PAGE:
I have never thought of myself as an artist. I was one of the kids in school with straight A's and a D in art (which I think I received only because an F would probably have made the teacher look questionable). But outside of school I enjoyed calligraphy. I liked the order to it, that there was a system to it, and that it looked beautiful. And throughout the years I have doodled with Celtic knot work as well (for the same reasons of order & beauty).
About 4 years ago Jamie was teaching a workshop in Vancouver and I was there (helping a little, but mostly keeping our then almost 1 year old out from under hatchets). Near the end of the workshop one of the participants pulled out a wood burning kit and burned some knot work onto the back of his bow. Jamie had some concerns about violating the back of the bow (where there is tension placed), but I was thinking how cool it looked, and that maybe I could do something like it.
So I went ahead and purchased a pyrography set (wood burner and pen with interchangeable tips). And started playing around with the burning. I took a basic knot design and customized the ends, with one looking a little like an arrow tip.
On my first trip to the UK (October 2015) I was fortunate enough to visit the Leeds Armoury in Leeds, UK. I had a few days off between bow making workshops and I decided to take a day trip north to visit one of England's three royal armouries.
The trip started out a bit hectic, despite my best efforts to figure out the train times online to make the journey as smooth as possible. My first train from Birkenhead to Liverpool was stopped mid journey for mechanical issues. After a twenty minute wait we boarded a different train to complete the Journey into Liverpool. After running down the tunnels and up the escalator I arrived just in time to watch my train pull away from the platform. After an hour wait and a cup of coffee I was on the next express train heading north to Leeds. The train seemed to travel really fast so I asked the conductor just how fast we were going and I was suprised to hear that we were clipping along at 90 mph.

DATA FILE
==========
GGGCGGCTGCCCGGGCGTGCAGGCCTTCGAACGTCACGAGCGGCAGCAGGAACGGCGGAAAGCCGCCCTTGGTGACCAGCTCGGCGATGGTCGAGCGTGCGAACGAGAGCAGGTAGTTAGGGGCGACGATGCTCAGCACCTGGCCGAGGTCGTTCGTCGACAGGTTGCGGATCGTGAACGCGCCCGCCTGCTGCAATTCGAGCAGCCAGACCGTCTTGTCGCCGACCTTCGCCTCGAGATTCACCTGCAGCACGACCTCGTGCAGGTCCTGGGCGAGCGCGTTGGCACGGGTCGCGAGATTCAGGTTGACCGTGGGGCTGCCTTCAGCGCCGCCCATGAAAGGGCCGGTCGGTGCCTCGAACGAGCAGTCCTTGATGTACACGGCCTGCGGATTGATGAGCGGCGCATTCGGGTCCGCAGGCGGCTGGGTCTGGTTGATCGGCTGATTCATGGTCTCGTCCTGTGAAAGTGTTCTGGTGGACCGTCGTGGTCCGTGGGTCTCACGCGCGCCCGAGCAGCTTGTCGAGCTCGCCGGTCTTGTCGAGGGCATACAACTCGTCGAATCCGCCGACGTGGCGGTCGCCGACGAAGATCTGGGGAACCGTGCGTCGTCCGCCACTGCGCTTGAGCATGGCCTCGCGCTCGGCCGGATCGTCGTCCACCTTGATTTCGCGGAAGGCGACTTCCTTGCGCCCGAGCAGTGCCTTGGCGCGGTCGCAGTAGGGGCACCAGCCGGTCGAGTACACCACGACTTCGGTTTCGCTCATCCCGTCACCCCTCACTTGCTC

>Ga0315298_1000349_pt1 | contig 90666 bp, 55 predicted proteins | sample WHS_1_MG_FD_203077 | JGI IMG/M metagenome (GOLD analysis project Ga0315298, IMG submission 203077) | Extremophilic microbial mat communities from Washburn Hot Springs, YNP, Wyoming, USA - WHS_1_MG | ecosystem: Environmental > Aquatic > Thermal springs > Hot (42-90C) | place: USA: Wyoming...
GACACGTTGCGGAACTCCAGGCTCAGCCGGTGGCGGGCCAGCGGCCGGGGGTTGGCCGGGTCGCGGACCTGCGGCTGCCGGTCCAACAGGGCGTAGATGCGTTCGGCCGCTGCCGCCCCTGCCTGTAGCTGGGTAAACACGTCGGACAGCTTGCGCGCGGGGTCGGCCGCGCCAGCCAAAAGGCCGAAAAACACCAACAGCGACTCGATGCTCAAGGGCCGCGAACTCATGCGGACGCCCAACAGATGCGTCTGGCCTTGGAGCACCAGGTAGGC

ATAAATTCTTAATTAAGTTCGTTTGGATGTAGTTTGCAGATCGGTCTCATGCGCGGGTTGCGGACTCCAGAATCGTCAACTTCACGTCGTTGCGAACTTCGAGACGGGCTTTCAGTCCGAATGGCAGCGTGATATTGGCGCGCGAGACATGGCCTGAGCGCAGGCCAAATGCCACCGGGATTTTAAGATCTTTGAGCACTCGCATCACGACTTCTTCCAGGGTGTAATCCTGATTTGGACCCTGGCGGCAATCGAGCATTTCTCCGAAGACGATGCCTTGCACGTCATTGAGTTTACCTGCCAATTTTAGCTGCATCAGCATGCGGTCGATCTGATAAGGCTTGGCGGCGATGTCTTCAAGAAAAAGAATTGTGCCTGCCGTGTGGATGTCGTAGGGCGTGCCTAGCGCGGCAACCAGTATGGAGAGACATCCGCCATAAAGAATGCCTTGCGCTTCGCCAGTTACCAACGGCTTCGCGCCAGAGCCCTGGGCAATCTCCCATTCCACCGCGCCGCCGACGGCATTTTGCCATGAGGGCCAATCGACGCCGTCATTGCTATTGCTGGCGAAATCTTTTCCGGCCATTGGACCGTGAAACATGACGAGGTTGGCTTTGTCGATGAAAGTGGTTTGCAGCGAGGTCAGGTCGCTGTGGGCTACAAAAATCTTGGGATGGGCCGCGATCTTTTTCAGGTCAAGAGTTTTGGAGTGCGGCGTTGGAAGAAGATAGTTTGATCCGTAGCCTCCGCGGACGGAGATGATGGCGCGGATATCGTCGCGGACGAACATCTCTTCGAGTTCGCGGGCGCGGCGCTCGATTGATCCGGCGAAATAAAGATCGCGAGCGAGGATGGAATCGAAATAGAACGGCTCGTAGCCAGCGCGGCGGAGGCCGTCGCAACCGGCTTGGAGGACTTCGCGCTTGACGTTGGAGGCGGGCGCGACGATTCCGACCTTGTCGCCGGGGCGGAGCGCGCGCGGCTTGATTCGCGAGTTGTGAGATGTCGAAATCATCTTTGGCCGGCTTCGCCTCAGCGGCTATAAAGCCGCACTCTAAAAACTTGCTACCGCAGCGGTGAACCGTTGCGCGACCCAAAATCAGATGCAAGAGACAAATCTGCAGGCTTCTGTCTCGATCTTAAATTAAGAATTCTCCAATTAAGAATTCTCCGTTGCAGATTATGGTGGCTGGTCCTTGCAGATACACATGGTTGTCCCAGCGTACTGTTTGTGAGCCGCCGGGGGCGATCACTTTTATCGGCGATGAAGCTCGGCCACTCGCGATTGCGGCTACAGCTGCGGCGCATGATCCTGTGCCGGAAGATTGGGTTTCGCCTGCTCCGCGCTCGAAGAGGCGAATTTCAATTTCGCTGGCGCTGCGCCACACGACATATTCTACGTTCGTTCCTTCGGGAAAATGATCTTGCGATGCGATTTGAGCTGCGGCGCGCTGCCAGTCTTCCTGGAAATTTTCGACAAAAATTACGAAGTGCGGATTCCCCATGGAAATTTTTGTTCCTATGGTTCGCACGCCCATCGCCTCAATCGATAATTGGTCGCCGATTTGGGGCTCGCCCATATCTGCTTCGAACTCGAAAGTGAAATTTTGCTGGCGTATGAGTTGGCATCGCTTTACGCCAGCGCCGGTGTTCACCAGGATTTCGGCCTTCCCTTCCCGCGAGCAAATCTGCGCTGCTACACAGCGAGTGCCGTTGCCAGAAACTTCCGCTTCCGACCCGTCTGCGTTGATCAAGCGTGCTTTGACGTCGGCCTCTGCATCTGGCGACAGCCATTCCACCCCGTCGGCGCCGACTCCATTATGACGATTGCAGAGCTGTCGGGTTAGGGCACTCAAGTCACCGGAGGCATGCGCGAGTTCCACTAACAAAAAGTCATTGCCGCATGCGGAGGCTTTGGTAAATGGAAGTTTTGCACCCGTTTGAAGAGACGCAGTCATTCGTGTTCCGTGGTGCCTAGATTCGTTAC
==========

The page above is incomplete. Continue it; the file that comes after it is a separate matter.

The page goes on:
Ravenbeak Laminate Bamboo Backed Yew English Longbow by Jamie MacDonald
Tradition has always been interesting to me, often we look around the world and see things that we consider have been around for time immemorial, however that often isn't the case. Food is a big one, many of the staples we see in diets across the globe were completely unheard of only a few hundred years ago, go back a little further and tomatoes and potatoes simply didn't exist in Europe before the discovery of the Americas.
This question has come up a lot and I thought this might be a good opportunity to write it down so others can read it.
Archery has always been a part of my life. As a small boy I can clearly remember watching my father shoot the very first arrow from his 55lb recurve. I had been playing with his bow for some time and was trying hopelessly to pull the thing, in fact I thought it was impossible. One day we hopped in the truck and drove out to a farm to pick up a few straw bales, once home he set them up in the yard and told me to stand back. As the first arrow hissed across the yard I was mesmerized by the speed and that image has been forever burned into my mind.
There is an old saying that "all that glitters is not gold" it must also be remembered that just sometimes that glittering is in fact Gold and at $650 I just struck the mother load.
Two beautiful bows are the result of the collaboration between Jamie MacDonald (Ravenbeak Natureworks) and Jeremy Humpherville (Coastal Carvings).
Yew wood West Coast paddle bows, painted with West Coast art. The bows have the traditional ridge running along the belly. Both bows have short, sharp recurves - which was commonly found on traditional bows. One has diamond shaped tips, the other funnel (upside down triangle) shaped tips. Both handles are wrapped with brain tanned buckskin (yes, we did the brain tanning too!)
If you'd like to own of these stunning pieces, please contact us to see if they are still available. Bows are $1500 each.
Three short videos on some kids bows made from Oceanspray (Holodiscus discolor, also known as creambush or ironwood). Made right from green wood, so they ended up taking quite a bit of set - but this is actually good for the young folks. It makes stringing the bow easy and also if they accidentally dry fire - which is bound to happen - it won't effect the bow as much.
I have a couple days in the shop to build myself a new bow. Crotalus sold a week ago to a nice man from Finland and I have been left without a bow.
This was my chance to build something that I really wanted. To incorporate what I have learned to re create my old bow, but with some touches I had been thinking about.
It is nearly finished, just cycling through coats of oil right now. She is a beauty.
Like Crotalus, it is heavily recurved and dyed british tan. The tip overlays are buffalo horn and the arrow rest is the antler base of a small spike buck I shot with a bow.
Tillered out to 45 lbs at 28 inches and backed with silk and diamond back rattler skins. I am proud to say this is my new bow.
It will be one of my entries into the Sidney fine art show in sept.